Mid-Atlantic
APNEP and North Carolina Commission of Indian Affairs are implementing a project designed to support tribal communities in the Albemarle-Pamlico watershed in considering climate resilience during community planning. Map: Jocelyn Painter/NCSU

NC - Project Promotes Resilience Strategies

The Albemarle-Pamlico National Estuary Partnership, or APNEP, is partnering with the state Commission of Indian Affairs, or NCCIA, to support tribal communities in the Albemarle-Pamlico watershed in considering climate resilience during community planning.

APNEP, NCCIA and others are working with representatives from tribal organizations in the Albemarle-Pamlico watershed and coastal plain to increase engagement among tribal communities, government agencies and universities, “as well as to acknowledge the unique knowledge and cultural perspectives of these communities surrounding impacts associated with climate change,” according to APNEP.

“We are extremely pleased to have an opportunity to participate in this historic Tribal Resilience Project and to become engaged in a true environmental justice effort designed to improve the quality of life and the environment in American Indian Communities,” said NCCIA Director Greg Richardson in a statement. “We are also excited to have an opportunity to work in partnership with the NC Department of Environmental Quality, NC State University, and a wealth of other agencies who are connected to this project.”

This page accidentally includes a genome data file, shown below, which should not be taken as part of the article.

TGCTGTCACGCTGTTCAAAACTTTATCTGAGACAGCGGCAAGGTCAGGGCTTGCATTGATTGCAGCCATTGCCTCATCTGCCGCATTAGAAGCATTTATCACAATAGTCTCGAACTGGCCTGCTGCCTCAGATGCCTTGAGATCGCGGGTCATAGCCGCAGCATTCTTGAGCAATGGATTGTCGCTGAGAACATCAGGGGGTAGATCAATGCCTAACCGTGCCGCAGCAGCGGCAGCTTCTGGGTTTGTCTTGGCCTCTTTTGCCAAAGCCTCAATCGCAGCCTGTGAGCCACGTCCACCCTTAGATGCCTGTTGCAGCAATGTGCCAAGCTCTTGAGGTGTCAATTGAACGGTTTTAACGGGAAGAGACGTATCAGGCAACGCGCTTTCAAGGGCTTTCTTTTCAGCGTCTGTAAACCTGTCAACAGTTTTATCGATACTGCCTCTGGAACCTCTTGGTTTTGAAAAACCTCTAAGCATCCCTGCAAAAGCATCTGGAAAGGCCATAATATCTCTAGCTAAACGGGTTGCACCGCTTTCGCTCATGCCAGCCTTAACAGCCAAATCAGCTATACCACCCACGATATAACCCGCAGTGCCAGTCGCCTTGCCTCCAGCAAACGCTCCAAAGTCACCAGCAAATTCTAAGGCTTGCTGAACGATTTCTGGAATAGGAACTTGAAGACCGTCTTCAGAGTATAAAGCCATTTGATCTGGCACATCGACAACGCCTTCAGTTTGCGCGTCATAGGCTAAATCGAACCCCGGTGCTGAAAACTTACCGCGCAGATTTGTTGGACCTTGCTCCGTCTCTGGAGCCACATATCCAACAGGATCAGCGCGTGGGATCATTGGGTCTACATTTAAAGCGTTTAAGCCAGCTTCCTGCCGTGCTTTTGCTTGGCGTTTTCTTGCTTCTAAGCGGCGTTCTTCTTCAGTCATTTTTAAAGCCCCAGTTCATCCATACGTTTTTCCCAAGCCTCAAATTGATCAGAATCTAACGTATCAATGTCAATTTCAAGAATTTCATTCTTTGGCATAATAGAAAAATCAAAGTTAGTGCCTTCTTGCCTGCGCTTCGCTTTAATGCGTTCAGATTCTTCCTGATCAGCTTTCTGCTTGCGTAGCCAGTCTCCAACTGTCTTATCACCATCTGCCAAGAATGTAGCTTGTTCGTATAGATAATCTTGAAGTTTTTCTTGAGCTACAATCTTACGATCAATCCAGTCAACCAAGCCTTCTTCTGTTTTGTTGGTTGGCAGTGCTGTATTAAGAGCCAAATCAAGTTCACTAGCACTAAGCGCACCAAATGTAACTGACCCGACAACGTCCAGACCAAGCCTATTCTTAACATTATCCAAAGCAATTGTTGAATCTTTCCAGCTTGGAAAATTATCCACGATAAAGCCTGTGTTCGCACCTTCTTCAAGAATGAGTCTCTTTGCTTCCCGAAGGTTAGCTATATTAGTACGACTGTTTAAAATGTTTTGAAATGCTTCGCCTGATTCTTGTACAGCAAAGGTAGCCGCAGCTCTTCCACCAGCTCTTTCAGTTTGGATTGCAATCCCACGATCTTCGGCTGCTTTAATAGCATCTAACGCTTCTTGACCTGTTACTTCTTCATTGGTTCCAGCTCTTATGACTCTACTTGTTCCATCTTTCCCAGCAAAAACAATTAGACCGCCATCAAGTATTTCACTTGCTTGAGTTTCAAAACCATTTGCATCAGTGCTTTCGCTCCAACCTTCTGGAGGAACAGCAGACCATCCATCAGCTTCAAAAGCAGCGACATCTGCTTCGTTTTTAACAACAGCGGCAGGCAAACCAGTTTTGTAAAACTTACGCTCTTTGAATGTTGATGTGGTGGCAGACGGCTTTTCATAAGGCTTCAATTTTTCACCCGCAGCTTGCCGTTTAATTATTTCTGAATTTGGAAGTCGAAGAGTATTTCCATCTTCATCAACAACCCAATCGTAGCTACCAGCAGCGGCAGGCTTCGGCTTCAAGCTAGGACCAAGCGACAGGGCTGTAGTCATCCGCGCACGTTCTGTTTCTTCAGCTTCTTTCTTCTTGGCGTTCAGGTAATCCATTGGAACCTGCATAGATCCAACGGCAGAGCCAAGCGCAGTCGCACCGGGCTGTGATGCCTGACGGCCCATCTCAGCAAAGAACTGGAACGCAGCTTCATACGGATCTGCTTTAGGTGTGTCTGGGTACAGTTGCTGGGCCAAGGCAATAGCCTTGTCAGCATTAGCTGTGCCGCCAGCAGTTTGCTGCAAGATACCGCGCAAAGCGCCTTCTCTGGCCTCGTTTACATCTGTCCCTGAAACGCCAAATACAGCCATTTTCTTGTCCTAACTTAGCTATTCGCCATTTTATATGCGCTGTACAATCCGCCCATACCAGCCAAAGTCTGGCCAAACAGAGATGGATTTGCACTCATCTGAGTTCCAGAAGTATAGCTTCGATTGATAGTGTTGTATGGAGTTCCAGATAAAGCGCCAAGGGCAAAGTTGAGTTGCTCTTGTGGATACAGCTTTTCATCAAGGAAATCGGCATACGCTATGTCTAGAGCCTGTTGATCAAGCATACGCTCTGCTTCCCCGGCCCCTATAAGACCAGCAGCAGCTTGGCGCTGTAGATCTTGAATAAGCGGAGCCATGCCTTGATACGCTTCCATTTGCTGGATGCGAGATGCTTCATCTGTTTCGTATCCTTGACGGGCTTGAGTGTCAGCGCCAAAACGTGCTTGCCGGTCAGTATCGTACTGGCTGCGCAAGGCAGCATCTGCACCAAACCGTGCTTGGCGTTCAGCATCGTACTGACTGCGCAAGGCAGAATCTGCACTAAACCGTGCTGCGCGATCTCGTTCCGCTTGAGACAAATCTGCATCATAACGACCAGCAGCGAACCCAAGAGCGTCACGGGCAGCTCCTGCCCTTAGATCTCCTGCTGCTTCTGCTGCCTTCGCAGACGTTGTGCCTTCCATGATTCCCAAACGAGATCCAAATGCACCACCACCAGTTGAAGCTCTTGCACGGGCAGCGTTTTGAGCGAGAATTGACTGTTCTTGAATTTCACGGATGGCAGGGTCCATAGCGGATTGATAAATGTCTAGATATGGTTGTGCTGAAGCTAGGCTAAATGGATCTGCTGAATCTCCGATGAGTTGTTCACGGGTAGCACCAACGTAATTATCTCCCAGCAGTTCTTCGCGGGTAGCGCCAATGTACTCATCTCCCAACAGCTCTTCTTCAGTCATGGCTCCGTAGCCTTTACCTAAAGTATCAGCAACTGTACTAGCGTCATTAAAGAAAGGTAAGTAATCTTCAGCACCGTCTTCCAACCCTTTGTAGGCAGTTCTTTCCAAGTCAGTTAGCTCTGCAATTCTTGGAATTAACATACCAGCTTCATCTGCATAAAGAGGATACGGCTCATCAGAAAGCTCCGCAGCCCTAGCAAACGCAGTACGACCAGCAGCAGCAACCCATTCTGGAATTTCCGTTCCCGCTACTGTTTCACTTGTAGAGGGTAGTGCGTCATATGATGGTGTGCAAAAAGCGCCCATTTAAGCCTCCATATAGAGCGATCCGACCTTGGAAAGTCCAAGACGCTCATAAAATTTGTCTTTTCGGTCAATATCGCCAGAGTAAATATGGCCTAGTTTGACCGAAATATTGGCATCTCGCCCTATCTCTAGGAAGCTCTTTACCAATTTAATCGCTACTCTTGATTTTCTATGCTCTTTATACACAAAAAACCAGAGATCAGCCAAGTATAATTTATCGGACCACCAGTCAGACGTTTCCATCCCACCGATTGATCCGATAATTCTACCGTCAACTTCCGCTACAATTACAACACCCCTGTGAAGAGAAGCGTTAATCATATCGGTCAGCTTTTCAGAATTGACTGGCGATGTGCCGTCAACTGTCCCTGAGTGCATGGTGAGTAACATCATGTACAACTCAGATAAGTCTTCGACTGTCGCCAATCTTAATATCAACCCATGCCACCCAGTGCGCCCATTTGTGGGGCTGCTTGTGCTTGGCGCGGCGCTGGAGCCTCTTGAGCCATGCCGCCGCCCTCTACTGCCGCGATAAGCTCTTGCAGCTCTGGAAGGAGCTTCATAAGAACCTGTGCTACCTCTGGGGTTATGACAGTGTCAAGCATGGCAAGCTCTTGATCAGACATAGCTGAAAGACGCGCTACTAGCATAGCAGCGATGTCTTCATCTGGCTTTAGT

The proposal focuses on the overarching goal to protect the environmental health of the waterways and natural resources in the Albemarle-Pamlico region, as well as the communities that live in, visit and depend upon them, officials said.

“The Albemarle-Pamlico region includes the ancestral territories of Native nations, including Tribal communities who still live in and around the coastal plain today,” said Ryan Emanuel, an associate professor and faculty scholar in the Department of Forestry and Environmental Resources at N.C. State’s College of Natural Resources.  “The cultures and histories of these communities are integrally tied to the region’s landscapes and waterways. Native voices and perspectives are absolutely essential to understanding and planning for climate change.”

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